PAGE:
Who is at Fault in a Tesla Autopilot Crash? Dangerous Stats for 2023 and Beyond
Self–driving cars like the ones designed by Tesla have become staples amongst other vehicles on the freeways in Los Angeles.
Californians accounted for 40 percent of all Tesla sales in 2021. The Tesla Autopilot feature is popular amongst drivers. It’s no wonder why this would be the case in a city with frequent drivers who spend countless hours traveling to and from work.
It’s important to understand Tesla Autopilot features and those for other self-driving cars. The National Highway Traffic Safety Administration highlights six levels of automation for automated vehicles, including:
- Momentary Driver Assistance – This means there is no automation. The driver is performing all functions to operate the vehicle.
- Driver Assistance – This means there is one single level of automation. An example is cruise control, where the speed is maintained at a steady rate set by the driver.
- Additional Assistance – This means the vehicle can control the steering wheel, and has the ability to accelerate.
- Conditional Automation – This means the vehicle can control most driving tasks, but overriding by the driver is still allowed.
- High Automation – This means the vehicle can control all driving tasks, but the driver can still take control at any time while the car is on the road.
- Full Automation – This means the vehicle controls all driving tasks. Everything is completely automated. There is no driver attention needed for operating the vehicle.
Please note that features in a vehicle like a Tesla autopilot still need the presence of a driver. It is classified as a Level 2 on the automation scale, meaning these cars are not completely self-driving.
When operating such a vehicle, drivers set in Tesla autopilot should still remain alert and ready to take over in the case of a potential accident.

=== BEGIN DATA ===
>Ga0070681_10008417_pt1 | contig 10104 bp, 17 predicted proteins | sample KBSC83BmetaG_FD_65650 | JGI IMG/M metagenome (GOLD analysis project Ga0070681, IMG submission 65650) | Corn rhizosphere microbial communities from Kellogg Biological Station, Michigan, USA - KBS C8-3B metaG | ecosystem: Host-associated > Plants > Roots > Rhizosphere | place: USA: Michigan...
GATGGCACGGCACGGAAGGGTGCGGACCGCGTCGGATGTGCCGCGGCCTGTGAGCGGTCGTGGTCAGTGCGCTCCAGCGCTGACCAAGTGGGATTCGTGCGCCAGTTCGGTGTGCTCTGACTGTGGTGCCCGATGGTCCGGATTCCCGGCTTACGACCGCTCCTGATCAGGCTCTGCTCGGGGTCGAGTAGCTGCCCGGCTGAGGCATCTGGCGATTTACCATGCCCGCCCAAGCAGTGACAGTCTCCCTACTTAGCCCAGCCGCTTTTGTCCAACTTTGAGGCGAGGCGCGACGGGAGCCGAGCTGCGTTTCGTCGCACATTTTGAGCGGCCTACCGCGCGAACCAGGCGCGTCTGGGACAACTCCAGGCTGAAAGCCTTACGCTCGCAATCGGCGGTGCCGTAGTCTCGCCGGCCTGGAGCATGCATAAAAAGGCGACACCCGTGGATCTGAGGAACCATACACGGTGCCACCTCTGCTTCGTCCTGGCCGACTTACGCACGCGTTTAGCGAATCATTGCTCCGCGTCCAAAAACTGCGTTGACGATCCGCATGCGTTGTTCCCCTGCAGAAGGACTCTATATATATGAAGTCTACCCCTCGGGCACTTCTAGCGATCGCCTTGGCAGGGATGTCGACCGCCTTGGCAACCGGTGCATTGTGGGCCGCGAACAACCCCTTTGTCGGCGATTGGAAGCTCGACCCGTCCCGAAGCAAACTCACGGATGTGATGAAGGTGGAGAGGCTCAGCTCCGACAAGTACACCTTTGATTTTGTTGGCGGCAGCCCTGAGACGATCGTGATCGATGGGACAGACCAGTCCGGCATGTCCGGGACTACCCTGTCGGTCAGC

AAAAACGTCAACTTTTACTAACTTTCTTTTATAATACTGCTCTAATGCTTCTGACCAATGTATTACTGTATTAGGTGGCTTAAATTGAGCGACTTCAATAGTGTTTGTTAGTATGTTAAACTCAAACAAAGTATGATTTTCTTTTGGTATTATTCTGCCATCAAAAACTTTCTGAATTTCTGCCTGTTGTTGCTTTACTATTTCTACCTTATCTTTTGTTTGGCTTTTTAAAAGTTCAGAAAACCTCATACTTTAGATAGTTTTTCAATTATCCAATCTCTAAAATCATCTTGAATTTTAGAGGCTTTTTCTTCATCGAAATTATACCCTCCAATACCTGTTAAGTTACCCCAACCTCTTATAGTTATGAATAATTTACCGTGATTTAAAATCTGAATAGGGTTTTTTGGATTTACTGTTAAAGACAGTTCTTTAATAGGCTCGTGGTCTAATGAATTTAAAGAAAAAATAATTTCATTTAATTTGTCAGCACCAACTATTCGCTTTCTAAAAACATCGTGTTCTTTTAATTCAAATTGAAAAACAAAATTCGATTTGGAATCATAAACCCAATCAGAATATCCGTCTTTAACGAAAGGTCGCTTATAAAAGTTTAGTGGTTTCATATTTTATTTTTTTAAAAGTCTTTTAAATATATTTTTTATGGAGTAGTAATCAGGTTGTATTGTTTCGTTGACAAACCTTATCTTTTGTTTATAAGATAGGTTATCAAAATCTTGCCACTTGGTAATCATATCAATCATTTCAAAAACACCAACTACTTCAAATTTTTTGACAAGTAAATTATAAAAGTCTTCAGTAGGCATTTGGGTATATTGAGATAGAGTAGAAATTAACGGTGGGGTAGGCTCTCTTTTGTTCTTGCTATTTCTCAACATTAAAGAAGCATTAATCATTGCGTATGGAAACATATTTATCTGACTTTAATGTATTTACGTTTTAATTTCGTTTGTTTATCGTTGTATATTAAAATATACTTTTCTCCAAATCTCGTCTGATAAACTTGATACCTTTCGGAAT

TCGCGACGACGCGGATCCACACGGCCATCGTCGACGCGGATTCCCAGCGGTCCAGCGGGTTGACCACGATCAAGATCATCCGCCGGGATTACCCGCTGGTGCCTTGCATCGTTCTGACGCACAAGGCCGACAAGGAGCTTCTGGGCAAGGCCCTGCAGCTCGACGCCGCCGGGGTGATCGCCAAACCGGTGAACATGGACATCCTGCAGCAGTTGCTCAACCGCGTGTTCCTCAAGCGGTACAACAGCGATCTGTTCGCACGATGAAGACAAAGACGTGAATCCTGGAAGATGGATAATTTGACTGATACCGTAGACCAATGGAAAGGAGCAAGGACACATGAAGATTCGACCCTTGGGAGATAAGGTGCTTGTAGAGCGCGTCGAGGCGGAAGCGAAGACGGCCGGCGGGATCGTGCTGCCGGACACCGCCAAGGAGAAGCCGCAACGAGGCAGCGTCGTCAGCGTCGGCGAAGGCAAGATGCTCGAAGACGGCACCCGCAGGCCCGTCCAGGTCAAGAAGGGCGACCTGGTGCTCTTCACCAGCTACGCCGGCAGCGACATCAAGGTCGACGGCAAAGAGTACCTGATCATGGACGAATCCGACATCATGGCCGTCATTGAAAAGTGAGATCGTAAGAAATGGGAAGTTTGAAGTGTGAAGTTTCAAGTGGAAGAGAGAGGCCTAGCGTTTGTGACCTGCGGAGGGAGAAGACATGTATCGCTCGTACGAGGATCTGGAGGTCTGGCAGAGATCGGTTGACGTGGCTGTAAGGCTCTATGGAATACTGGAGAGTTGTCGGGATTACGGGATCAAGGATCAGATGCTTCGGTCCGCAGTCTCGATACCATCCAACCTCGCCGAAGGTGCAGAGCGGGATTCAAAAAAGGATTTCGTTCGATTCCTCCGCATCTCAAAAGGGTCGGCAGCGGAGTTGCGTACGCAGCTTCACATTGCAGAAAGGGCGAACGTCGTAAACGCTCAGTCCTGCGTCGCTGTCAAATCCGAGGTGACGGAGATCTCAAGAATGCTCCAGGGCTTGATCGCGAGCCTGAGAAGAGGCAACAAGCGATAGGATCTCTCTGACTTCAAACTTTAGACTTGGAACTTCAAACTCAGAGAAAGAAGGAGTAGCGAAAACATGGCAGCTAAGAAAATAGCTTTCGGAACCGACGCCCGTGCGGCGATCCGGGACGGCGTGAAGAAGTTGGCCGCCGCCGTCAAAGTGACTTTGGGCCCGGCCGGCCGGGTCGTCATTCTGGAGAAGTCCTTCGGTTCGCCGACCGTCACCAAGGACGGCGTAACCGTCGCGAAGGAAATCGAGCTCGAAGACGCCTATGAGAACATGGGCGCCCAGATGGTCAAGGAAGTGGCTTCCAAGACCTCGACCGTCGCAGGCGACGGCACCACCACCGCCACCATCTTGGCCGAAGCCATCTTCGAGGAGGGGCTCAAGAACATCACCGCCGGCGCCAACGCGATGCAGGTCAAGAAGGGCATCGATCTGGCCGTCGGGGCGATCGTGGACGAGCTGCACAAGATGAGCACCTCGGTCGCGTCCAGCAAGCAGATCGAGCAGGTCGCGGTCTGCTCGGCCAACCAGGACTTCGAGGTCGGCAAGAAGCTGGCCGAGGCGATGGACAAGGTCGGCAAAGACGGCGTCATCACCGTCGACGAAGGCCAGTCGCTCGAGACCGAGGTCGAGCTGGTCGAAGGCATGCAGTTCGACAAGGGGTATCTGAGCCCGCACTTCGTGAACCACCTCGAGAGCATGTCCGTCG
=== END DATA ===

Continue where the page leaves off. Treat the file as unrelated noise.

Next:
A recent study by the National Highway Traffic Safety administration revealed that Tesla’s were about 70 percent of all reported crashes relating to autopiloted cars.
Determining fault in a Tesla Autopilot crash
While it may seem like the future is now, there are still many questions when it comes to the safety of self-driving cars. With being such a new technology, some of these accidents may prove hard to determine fault. There could be a technical glitch, such as locked brakes.
There is still responsibility with the driver to maintain control of the vehicle. Operating a self-driving car does not mean you can feel free to text, play games, or complete other tasks.
Thus, the driver is still generally responsible for Tesla Autopilot, or any other automated vehicle, if it crashes.
If you or a loved one were involved in an accident with a self-driving vehicle, contact our Los Angeles car accident lawyers today. Investigating this new type of accident may only make things more stressful.
If you get in an accident involving an automatic car, whether you are behind the wheel or were hit by one, follow similar post-accident steps such as:
- Get to safety
- Call 911
- Call the police
- Gather information about the other driver
- Document the scene
- Contact a Los Angeles Car Accident Lawyer
If you’ve already suffered injuries, having one of the attorneys at C&B Law Group can help alleviate the hassle. Injuries frequently associated with car accidents, including those with a Tesla Autopilot vehicle, are-
- Neck pain
- Back pain
- Neck injury
- Back injury
- Traumatic Brain Injury
- Broken bones
- Cuts and lacerations
- Internal bleeding
- Organ damage
- Scarring and disfigurement
Get in touch with our Tesla Autopilot accident attorneys now. You need support during this difficult time. Let our knowledgeable attorneys guide you through the process of starting the claim. Our team will evaluate your case and try to develop a plan from there to help you get maximum compensation for your Tesla Autopilot accident.
Don’t hesitate. Contact our LA car accident attorneys today.